NPG: the camera never lies?

The new show at the National Portrait Gallery – the Taylor Wessing Photographic Portrait Prize – is quite curiously fascinating. That it should be so is an achievement in itself. Under normal circumstances, we tend to care more about ‘portraits’ because of a connection with the sitter, whether family, friends, celebrities. A handful of holiday snaps would not have made the cut here though. These are special, chosen for their very particular capacity to convey an essence of the subject – through a subtle and indefinable blend of imagery, expression, context – down the lens and into the understanding of the viewer.

From over 6000 entries in this open competition, the judges whittled it down to around 50 that constitute the final exhibition, all remarkable for their seeming portrayal of ‘the individual’. These characters reach out from their glossy prisons, prompting the viewer to wonder who they are, and why?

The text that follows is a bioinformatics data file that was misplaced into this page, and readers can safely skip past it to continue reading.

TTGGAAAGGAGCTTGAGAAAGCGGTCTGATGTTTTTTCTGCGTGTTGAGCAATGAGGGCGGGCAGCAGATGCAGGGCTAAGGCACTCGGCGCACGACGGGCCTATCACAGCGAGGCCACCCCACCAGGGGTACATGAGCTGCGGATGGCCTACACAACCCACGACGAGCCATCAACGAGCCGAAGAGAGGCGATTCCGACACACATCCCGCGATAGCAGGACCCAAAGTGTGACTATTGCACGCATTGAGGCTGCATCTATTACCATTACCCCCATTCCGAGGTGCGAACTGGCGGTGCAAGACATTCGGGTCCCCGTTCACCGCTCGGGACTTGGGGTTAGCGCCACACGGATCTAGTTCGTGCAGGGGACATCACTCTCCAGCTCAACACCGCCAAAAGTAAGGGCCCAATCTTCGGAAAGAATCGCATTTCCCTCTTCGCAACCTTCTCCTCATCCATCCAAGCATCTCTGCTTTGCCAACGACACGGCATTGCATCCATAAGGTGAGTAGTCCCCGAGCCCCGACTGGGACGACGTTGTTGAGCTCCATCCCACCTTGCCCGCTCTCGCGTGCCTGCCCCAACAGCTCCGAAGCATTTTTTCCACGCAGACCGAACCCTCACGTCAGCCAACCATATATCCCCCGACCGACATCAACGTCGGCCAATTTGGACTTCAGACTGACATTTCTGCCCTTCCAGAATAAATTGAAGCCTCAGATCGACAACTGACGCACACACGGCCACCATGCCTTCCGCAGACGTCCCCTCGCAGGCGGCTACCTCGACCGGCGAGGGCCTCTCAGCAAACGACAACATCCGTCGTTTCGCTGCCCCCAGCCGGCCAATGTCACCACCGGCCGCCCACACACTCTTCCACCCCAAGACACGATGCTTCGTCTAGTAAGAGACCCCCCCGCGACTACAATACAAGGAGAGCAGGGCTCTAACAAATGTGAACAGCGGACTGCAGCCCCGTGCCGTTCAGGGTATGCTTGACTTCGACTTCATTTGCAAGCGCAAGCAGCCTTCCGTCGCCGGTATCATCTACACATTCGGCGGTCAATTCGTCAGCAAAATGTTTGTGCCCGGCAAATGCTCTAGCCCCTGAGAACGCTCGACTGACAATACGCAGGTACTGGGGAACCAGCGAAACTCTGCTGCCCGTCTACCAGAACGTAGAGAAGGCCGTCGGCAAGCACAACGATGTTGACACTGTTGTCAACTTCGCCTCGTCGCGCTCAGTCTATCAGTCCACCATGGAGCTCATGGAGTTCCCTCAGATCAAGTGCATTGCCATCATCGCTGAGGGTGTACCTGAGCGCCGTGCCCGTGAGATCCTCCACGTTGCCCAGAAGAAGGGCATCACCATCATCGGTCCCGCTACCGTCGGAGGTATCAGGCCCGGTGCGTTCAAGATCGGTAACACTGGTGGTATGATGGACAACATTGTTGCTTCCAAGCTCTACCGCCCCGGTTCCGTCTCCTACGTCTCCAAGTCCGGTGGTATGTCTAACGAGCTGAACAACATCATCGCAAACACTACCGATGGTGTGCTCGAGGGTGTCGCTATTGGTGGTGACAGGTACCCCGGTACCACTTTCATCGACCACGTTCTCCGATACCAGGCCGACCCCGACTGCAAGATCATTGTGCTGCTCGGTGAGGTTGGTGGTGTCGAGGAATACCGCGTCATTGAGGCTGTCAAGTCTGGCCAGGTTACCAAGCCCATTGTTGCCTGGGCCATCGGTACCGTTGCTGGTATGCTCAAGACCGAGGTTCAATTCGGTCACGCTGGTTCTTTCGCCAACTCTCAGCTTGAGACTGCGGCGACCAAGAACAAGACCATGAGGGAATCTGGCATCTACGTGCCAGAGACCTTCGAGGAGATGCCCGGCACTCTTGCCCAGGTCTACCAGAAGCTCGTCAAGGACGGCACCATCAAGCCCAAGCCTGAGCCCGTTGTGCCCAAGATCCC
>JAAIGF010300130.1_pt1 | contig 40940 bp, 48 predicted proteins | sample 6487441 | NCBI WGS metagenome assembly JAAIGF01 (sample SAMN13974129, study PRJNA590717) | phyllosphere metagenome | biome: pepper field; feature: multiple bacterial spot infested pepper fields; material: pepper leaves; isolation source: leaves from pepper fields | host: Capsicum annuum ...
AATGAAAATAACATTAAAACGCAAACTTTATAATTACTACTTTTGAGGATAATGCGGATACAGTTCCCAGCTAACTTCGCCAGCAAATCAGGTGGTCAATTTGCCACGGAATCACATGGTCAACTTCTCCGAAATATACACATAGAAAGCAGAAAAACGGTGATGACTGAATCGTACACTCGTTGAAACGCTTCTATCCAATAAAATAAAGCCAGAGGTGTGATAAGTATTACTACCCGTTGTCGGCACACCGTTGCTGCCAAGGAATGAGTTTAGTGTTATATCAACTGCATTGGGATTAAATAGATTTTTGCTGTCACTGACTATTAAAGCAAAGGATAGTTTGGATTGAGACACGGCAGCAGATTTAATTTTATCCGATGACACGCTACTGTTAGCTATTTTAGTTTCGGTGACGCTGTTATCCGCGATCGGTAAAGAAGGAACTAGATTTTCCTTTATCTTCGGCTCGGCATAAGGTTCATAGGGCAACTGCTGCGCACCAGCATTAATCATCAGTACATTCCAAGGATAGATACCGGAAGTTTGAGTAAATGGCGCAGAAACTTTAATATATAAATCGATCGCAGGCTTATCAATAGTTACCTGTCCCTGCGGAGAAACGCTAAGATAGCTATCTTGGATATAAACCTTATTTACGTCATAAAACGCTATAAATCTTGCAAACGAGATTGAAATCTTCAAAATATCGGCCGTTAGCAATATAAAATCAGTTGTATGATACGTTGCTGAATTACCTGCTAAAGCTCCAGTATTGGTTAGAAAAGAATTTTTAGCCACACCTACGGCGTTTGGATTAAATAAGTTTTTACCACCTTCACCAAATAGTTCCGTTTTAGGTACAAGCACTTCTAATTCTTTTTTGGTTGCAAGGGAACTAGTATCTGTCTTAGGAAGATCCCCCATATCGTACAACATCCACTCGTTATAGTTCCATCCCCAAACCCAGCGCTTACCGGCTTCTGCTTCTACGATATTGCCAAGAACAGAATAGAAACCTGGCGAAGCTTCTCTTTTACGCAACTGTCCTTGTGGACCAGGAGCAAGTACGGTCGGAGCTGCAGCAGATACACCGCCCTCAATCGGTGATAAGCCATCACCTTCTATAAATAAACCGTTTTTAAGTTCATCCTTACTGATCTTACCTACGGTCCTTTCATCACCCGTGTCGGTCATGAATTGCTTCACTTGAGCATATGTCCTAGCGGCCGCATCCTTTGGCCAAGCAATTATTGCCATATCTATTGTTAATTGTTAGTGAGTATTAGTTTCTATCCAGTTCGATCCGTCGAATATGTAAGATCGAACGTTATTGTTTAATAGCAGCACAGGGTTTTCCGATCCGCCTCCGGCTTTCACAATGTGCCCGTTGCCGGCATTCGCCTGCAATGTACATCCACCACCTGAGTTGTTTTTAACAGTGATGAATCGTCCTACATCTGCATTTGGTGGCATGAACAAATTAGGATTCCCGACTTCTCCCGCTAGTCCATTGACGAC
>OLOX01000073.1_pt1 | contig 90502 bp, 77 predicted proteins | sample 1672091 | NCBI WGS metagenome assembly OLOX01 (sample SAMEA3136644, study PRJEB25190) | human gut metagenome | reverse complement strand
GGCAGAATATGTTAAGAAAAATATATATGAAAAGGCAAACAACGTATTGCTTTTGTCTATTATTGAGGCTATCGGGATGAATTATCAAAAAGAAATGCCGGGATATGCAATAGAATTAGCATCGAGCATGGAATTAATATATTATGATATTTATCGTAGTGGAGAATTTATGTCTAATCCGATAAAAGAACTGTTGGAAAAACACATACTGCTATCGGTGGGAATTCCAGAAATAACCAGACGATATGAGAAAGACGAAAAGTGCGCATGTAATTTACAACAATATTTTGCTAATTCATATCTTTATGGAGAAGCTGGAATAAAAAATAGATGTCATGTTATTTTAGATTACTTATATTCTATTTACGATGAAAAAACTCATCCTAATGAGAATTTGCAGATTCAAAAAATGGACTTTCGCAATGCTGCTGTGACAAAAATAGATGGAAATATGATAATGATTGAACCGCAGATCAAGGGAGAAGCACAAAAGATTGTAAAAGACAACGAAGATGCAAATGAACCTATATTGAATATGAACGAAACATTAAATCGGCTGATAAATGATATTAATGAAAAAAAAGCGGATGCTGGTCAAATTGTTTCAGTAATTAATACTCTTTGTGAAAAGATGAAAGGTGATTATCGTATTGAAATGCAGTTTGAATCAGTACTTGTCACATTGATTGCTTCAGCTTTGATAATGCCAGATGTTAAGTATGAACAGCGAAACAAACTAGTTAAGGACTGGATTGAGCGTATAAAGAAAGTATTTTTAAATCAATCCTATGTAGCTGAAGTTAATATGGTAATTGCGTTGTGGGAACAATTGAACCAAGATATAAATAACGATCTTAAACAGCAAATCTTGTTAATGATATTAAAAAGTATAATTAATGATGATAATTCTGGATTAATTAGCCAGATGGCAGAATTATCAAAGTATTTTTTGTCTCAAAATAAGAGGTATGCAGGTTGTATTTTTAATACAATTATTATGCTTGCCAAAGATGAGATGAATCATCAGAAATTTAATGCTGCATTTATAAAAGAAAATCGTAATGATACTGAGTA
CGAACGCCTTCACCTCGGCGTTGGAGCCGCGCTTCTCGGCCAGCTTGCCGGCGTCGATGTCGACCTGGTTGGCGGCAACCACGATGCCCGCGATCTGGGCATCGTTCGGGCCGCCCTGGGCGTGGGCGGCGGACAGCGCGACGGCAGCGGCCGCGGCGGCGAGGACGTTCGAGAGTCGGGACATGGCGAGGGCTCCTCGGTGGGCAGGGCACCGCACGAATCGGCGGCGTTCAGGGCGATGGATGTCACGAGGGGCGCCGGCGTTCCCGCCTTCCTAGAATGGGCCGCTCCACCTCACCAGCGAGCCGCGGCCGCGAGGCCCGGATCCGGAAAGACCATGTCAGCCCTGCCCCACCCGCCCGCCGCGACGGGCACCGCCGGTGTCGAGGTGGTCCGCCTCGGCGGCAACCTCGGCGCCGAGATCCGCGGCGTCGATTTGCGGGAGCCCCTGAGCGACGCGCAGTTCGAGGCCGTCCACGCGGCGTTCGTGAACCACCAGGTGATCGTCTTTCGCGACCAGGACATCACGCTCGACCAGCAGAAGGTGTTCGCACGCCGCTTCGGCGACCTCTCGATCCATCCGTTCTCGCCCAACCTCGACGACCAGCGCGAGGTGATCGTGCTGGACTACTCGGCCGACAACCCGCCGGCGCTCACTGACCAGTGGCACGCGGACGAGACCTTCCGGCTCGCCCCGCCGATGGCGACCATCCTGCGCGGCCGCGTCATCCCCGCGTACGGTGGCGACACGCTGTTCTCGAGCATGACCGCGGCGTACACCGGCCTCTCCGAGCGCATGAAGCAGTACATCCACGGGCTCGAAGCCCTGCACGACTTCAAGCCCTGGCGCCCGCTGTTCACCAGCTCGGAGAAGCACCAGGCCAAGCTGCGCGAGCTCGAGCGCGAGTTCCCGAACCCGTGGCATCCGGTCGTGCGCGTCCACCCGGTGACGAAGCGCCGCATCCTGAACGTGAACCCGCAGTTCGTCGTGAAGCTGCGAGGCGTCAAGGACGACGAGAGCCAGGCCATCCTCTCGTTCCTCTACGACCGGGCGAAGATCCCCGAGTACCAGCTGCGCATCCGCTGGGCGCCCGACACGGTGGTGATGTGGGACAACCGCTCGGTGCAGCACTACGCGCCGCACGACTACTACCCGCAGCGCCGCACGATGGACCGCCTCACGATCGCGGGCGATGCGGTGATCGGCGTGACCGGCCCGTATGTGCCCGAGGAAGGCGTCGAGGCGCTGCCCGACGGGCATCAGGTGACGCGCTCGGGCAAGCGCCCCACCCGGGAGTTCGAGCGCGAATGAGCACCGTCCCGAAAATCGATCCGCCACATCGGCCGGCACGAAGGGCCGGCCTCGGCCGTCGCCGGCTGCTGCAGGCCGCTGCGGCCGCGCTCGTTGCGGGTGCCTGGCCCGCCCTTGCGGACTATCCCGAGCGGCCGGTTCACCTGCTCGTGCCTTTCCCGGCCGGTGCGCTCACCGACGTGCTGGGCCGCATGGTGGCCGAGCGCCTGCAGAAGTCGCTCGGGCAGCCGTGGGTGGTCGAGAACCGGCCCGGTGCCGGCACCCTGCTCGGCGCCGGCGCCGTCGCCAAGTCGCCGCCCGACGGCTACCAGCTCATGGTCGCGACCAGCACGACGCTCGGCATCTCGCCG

Phrenology – the idea that you can relate a person’s character to the shape of their skull, or their facial features (a famous one, eyes too close together =  untrustworthy) has been widely discredited since its Victorian heyday – but evidently we still place some store in appearances. Often there is little else to go on. In an ever-changing urban environment, in the anonymity of populous cities, judgements are made in seconds, so it is by outward signals to the world that people distinguish themselves. And it is on a similar assumption that a collection of largely unknown subjects relies. But perhaps it is false.

There is always the frustrating niggling suspicion in an exhibition such as this that the message might be a cleverly manipulated lie. The images where there was a clear element of role-play were by far the least interesting. The winner, a paralympic swimmer at rest, was pleasing for the (lucky?) balance of composition, lighting, timing and expression, but she was probably captured looking more melancholy than she felt. As with books and covers, there is always more (and sometimes disappointingly less) than meets the eye. That is part of the fascination of photography – art masquerading as fact or the other way round? And how to tell the difference?

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